2020 – Looking Back, Looking Forward

2019 and 2020

2019 was a big year for us! Blue Marble Space and the Blue Marble Space Institute of Science marked 10 years of activity in promoting the cooperative exploration of space, examining life as a planetary process, and enabling a sustainable future on Earth. Our BMSIS Scientists and Blue Marble Space’s initiatives and their wonderful affiliates made huge contributions to the betterment of our world through exploration, education, research, and more. As we look forward to 2020 and what the future holds, we also want to take a little time to look back at a few of the accomplishments of the past year.


2019 marked 10 years for BMSIS!

April 22nd of 2009 was an important day for our organization. It was Earth Day, a day chosen in 1970 as a day to celebrate our beautiful Blue Marble and to demonstrate support for environmental protection. But, more than that, it was the day that Blue Marble Space (BMS) came online as a small, nonprofit startup.

2019 marked ten full years for BMS, given many of us involved with the organization the impetus to look back at all of our accomplishments and collaborations and dreams, both realized and still awaiting, over the past decade. We’ve had scientists and students join us in BMSIS as research affiliates or through our Young Scientist Program, we’ve shared the wonder of astrobiology through SAGANet and by developing the show Ask an Astrobiologist, we’ve seen science shared through Sciworthy, and the BMS initiative GreenSpace opened a store in Pennsylvania for selling microgreens, soil, worm castings, and more!

Below are some of the images and memories that were shared by our BMSIS Scientists and affiliates of BMS initiatives from 2019, looking back on an incredible year:


The Ad Astra Academy shared science with students in Nigeria and Brazil

The Ad Astra Academy is a unique education, outreach, and development project that brings the excitement of exploration to students in some of the most underserved regions of the world!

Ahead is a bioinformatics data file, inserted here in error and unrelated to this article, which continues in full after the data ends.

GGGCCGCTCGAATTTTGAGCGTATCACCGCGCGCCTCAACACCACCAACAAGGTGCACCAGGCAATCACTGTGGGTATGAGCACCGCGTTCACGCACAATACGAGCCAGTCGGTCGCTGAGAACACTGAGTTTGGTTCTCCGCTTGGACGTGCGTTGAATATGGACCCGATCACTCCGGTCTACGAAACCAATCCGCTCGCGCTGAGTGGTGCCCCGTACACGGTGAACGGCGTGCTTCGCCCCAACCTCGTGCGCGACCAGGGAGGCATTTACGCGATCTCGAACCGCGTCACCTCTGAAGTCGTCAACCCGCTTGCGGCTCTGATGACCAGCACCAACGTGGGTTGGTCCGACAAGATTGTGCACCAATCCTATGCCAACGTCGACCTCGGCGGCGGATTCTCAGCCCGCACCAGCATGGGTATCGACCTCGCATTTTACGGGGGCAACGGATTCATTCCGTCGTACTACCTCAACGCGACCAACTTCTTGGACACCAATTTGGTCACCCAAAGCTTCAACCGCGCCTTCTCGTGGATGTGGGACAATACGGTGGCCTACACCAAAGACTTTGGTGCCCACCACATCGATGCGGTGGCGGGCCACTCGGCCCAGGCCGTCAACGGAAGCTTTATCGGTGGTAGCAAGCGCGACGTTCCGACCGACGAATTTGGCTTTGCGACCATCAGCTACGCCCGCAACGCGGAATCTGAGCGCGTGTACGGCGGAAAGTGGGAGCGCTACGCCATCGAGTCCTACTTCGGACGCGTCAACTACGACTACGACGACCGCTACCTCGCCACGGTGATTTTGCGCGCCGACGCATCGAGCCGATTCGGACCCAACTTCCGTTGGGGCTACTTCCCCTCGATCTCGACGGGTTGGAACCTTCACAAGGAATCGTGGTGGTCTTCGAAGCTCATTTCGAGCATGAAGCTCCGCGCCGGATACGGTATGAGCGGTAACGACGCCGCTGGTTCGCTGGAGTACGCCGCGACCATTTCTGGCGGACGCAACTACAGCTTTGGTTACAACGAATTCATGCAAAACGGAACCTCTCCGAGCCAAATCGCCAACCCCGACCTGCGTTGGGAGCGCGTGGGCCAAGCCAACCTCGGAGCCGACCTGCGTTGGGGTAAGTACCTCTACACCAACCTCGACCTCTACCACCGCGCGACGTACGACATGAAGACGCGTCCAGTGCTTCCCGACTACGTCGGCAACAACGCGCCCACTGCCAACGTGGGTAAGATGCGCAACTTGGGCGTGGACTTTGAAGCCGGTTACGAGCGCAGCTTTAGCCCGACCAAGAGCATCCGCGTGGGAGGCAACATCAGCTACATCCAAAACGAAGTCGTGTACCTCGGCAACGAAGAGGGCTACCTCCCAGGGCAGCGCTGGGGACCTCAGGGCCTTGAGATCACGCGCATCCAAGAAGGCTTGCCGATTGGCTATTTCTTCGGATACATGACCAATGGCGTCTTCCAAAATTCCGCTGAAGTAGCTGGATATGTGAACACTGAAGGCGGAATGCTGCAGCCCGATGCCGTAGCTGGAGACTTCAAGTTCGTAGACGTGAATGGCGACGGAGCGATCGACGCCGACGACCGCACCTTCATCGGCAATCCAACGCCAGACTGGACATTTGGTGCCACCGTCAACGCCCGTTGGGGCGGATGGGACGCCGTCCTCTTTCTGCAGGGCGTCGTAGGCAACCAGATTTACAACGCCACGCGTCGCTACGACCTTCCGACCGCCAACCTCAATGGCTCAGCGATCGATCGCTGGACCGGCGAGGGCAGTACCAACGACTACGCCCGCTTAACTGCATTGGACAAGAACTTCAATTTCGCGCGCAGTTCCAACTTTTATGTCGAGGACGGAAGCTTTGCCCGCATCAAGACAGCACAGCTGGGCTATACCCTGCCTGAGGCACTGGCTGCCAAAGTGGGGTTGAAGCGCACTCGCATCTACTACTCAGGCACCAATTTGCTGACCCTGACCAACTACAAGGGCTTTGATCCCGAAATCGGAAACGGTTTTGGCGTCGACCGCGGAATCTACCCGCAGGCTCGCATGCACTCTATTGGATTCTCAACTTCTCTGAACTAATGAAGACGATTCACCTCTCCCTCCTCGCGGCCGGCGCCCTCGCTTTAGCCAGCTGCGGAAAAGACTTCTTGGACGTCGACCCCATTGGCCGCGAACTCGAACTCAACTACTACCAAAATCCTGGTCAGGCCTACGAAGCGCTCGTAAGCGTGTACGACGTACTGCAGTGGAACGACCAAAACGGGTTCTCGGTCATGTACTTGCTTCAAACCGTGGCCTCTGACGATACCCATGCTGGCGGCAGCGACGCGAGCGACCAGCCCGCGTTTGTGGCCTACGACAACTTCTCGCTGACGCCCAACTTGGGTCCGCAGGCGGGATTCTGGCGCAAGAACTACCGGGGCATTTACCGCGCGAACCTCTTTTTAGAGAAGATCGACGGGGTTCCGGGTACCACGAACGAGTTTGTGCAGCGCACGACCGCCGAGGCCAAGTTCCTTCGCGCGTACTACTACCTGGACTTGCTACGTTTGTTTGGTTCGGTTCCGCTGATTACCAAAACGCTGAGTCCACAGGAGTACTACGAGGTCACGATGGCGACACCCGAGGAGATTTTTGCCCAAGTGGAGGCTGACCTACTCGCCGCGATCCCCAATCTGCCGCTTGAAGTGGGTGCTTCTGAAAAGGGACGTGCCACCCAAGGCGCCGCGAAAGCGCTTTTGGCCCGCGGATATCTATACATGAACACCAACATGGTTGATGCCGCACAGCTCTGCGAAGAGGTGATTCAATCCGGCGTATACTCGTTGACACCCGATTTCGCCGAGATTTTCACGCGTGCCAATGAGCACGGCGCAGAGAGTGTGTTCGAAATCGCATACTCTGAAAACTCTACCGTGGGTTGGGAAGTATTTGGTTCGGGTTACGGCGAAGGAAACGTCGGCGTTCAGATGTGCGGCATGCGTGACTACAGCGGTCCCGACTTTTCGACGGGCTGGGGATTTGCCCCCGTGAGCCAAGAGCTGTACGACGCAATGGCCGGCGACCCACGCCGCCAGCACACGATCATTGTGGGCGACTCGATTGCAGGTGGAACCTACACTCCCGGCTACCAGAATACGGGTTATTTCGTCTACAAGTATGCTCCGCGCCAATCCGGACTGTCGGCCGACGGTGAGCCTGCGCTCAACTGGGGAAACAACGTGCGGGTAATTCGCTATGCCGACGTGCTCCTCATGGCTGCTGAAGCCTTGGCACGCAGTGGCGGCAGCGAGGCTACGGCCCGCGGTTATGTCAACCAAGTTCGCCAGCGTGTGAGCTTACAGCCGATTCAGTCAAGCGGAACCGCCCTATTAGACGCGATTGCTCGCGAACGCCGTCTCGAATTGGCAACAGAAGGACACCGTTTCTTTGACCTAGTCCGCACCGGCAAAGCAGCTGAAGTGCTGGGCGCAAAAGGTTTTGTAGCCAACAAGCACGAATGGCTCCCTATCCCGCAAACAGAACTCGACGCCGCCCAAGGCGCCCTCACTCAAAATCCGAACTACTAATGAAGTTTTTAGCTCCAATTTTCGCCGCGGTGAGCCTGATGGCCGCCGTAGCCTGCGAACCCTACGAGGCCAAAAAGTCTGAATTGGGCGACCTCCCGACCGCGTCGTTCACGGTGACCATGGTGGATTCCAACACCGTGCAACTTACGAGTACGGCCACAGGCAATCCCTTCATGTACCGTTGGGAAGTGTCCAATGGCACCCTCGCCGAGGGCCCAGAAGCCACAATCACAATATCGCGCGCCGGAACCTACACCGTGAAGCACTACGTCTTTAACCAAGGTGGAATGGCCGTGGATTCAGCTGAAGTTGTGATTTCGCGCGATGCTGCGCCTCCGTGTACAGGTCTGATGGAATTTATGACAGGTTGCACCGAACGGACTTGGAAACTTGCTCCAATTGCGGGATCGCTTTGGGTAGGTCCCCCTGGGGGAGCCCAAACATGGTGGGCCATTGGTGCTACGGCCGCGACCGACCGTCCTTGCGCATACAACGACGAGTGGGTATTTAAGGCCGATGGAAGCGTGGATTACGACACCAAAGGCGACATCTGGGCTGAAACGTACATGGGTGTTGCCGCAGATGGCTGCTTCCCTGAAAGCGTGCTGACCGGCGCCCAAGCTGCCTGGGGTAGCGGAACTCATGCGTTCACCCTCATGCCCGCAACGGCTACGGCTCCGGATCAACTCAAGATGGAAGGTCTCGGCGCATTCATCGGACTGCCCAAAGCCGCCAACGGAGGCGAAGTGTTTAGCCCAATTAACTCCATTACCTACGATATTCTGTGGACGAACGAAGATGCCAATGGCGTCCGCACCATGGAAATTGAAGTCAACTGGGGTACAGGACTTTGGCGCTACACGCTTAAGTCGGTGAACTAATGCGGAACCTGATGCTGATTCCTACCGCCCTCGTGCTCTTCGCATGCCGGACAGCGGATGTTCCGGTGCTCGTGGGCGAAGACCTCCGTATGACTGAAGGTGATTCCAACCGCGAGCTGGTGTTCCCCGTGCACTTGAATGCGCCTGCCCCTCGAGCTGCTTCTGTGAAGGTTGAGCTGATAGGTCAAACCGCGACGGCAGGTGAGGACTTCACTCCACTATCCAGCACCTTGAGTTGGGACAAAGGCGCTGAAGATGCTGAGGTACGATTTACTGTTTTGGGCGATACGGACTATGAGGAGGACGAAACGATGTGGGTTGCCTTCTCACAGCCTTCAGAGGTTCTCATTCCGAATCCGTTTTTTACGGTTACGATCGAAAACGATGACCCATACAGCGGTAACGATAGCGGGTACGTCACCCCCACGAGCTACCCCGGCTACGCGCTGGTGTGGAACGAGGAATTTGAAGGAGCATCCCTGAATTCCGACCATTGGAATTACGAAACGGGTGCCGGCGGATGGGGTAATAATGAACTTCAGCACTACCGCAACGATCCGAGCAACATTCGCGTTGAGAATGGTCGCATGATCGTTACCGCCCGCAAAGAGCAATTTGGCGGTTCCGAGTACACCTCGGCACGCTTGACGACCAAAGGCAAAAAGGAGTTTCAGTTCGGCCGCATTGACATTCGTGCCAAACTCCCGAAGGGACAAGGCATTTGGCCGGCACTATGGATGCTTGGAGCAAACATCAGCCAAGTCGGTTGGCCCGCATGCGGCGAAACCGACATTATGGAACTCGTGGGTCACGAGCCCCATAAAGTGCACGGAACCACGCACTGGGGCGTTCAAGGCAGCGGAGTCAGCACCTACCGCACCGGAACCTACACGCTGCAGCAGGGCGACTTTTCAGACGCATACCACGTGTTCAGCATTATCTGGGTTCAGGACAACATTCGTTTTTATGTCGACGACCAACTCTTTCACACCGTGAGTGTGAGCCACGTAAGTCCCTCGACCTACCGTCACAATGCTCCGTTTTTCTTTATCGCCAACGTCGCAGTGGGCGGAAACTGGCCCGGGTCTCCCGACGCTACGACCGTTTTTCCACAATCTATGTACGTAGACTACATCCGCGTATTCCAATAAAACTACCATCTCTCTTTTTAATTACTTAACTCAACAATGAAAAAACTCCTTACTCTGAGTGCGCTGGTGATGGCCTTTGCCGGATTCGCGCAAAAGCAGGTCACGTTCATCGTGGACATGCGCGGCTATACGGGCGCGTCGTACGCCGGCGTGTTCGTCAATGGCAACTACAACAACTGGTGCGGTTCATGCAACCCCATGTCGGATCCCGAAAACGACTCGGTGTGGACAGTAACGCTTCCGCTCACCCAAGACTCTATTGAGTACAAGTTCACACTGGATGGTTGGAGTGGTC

Curiosity is one of the most essential of human traits – a constant need to understand the world around us through uncertain tinkering and wandering journeys. Ad Astra Academy exploits this hard-wired trait to promote self-directed and inquiry-based learning, tapping into students’ natural curiosity to re-calibrate their relationship with the unknown and unlock their boundless potential. In 2019, they shared the joy of exploration and the excitement of learning with students in Nigeria as well as in Brazil! We look forward to seeing our fellow BMS initiative share these joys even more broadly in 2020 and beyond.


The NASA BRAILLE team explored lava tubes as analogs for space exploration

Biologic and Resource Analog Investigations in Low Light Environments (BRAILLE) is a NASA-funded project led by BMSIS Scientist Dr. Jen Blank. The project’s missions are to characterize signs of life (biological or chemical) within the lava tube caves, demonstrate planetary near-surface operations using the NASA Ames CaveR rover in a planetary mission scenario, and assess the performance of the rover-mounted scientific instruments in low or no light setting to further investigate astrobiology science and mapping. We look forward to seeing more exciting science coming from the BRAILLE team as they analyze their samples and data from their 2019 mission. You can follow the BRAILLE team on their Instagram Profile.


BMSIS Young Scientist Sherina Malkani and her lab had a successful run at Brookhaven National Lab, exposing human immune cells to GCR (galactic cosmic ray) components and studying the immune responses among 780 sample donors

BMSIS Scientist Dr. Tony Jia gave a public lecture at Ruia College in Mumbai as a part of India National Science Day

BMSIS Scientist Daniella Scalice gave a presentation to incarcerated youth in Utah in March, 2019


Our scientists and affiliates are actively seeking to improve education and access to information globally, are researching how life came to be and whether or not we’re alone in the cosmos, are sharing their insights with our fellow citizens around the globe, and are working to make our world a better place. Blue Marble Space has a mission to cultivate scientific innovation and entrepreneurship by engaging with lifelong learners, but also works to make our world a better place. So, in 2019…